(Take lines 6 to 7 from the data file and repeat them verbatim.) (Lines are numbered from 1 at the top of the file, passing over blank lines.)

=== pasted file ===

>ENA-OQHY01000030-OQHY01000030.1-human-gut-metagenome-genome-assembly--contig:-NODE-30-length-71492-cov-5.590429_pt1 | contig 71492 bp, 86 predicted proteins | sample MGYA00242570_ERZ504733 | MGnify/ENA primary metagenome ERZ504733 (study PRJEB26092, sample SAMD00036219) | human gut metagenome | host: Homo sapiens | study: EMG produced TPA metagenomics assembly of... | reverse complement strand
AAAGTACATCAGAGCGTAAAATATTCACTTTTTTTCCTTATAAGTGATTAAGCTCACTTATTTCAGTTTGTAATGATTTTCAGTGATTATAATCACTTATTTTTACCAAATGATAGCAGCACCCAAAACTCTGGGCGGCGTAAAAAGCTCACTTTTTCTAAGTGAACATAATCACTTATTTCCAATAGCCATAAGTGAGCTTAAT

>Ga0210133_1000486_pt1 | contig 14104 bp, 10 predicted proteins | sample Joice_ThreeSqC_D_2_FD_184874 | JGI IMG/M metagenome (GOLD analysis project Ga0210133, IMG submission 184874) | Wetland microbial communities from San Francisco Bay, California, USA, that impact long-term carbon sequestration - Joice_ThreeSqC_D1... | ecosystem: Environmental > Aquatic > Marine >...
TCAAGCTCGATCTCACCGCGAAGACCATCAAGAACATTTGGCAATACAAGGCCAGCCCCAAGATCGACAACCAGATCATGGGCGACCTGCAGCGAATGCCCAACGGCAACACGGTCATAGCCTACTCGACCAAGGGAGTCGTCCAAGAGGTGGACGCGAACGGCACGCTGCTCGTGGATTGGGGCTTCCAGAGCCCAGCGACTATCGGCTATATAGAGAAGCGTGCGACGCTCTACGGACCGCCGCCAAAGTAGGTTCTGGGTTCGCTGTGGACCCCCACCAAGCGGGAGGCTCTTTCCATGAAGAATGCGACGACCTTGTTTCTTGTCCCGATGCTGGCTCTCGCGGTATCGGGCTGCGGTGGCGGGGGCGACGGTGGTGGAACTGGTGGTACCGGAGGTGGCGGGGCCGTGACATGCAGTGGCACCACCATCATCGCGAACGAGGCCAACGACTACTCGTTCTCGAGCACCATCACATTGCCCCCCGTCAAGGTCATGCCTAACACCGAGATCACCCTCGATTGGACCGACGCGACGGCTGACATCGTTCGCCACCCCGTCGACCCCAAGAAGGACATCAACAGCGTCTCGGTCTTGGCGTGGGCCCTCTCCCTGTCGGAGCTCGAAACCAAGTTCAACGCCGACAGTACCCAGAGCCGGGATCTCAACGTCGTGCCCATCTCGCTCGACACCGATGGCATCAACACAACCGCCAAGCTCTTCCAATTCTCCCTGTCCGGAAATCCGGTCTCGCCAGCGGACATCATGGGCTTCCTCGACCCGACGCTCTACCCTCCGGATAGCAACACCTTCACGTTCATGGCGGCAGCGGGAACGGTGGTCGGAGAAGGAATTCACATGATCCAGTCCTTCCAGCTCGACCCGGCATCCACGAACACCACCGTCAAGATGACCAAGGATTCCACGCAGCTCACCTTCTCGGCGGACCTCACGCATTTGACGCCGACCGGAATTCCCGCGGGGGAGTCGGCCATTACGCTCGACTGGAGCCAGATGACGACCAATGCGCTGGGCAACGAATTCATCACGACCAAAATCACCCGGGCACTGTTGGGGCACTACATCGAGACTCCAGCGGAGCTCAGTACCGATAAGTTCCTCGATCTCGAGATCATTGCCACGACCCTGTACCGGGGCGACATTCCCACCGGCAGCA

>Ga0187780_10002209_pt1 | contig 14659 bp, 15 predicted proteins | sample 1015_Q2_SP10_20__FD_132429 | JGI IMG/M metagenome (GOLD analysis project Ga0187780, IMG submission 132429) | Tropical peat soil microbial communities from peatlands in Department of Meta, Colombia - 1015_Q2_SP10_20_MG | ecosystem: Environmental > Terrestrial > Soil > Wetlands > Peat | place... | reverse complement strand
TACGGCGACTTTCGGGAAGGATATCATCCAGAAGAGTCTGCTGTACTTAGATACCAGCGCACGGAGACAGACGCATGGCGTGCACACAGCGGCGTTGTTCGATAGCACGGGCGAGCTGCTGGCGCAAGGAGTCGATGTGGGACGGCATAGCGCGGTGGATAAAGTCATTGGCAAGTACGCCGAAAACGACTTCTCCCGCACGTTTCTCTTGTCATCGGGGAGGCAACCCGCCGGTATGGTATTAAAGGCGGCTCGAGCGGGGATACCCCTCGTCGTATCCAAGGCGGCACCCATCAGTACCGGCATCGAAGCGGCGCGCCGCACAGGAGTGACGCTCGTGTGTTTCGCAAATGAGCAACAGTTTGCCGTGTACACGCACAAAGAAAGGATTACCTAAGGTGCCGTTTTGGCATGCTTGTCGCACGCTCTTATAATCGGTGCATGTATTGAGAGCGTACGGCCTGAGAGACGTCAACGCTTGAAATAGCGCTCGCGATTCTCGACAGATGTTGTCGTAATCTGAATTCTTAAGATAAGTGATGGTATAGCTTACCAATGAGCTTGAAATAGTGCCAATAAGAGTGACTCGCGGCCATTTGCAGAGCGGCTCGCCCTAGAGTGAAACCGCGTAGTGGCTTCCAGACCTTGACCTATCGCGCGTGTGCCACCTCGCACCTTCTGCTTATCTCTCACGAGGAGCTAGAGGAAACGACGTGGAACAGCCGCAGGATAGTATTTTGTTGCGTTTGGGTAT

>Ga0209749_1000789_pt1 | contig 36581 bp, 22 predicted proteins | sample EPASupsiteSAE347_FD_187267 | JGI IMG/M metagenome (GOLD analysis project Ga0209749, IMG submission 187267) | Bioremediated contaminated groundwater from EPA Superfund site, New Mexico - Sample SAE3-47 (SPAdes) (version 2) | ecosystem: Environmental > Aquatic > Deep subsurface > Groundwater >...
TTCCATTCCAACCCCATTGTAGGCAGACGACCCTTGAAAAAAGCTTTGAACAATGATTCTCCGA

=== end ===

TACGGCGACTTTCGGGAAGGATATCATCCAGAAGAGTCTGCTGTACTTAGATACCAGCGCACGGAGACAGACGCATGGCGTGCACACAGCGGCGTTGTTCGATAGCACGGGCGAGCTGCTGGCGCAAGGAGTCGATGTGGGACGGCATAGCGCGGTGGATAAAGTCATTGGCAAGTACGCCGAAAACGACTTCTCCCGCACGTTTCTCTTGTCATCGGGGAGGCAACCCGCCGGTATGGTATTAAAGGCGGCTCGAGCGGGGATACCCCTCGTCGTATCCAAGGCGGCACCCATCAGTACCGGCATCGAAGCGGCGCGCCGCACAGGAGTGACGCTCGTGTGTTTCGCAAATGAGCAACAGTTTGCCGTGTACACGCACAAAGAAAGGATTACCTAAGGTGCCGTTTTGGCATGCTTGTCGCACGCTCTTATAATCGGTGCATGTATTGAGAGCGTACGGCCTGAGAGACGTCAACGCTTGAAATAGCGCTCGCGATTCTCGACAGATGTTGTCGTAATCTGAATTCTTAAGATAAGTGATGGTATAGCTTACCAATGAGCTTGAAATAGTGCCAATAAGAGTGACTCGCGGCCATTTGCAGAGCGGCTCGCCCTAGAGTGAAACCGCGTAGTGGCTTCCAGACCTTGACCTATCGCGCGTGTGCCACCTCGCACCTTCTGCTTATCTCTCACGAGGAGCTAGAGGAAACGACGTGGAACAGCCGCAGGATAGTATTTTGTTGCGTTTGGGTAT

>Ga0209749_1000789_pt1 | contig 36581 bp, 22 predicted proteins | sample EPASupsiteSAE347_FD_187267 | JGI IMG/M metagenome (GOLD analysis project Ga0209749, IMG submission 187267) | Bioremediated contaminated groundwater from EPA Superfund site, New Mexico - Sample SAE3-47 (SPAdes) (version 2) | ecosystem: Environmental > Aquatic > Deep subsurface > Groundwater >...